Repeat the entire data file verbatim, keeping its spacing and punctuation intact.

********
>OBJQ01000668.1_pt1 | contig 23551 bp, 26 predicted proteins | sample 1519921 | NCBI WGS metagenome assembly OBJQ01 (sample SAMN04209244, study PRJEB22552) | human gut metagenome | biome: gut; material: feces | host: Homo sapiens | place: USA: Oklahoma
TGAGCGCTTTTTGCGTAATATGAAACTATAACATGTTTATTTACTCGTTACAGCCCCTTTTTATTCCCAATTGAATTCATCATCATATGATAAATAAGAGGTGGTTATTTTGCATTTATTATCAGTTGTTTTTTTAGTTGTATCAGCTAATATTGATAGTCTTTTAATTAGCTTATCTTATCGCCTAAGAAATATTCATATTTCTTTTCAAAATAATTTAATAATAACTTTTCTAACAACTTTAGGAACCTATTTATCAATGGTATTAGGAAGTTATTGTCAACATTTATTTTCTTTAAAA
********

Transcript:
>OBJQ01000668.1_pt1 | contig 23551 bp, 26 predicted proteins | sample 1519921 | NCBI WGS metagenome assembly OBJQ01 (sample SAMN04209244, study PRJEB22552) | human gut metagenome | biome: gut; material: feces | host: Homo sapiens | place: USA: Oklahoma
TGAGCGCTTTTTGCGTAATATGAAACTATAACATGTTTATTTACTCGTTACAGCCCCTTTTTATTCCCAATTGAATTCATCATCATATGATAAATAAGAGGTGGTTATTTTGCATTTATTATCAGTTGTTTTTTTAGTTGTATCAGCTAATATTGATAGTCTTTTAATTAGCTTATCTTATCGCCTAAGAAATATTCATATTTCTTTTCAAAATAATTTAATAATAACTTTTCTAACAACTTTAGGAACCTATTTATCAATGGTATTAGGAAGTTATTGTCAACATTTATTTTCTTTAAAA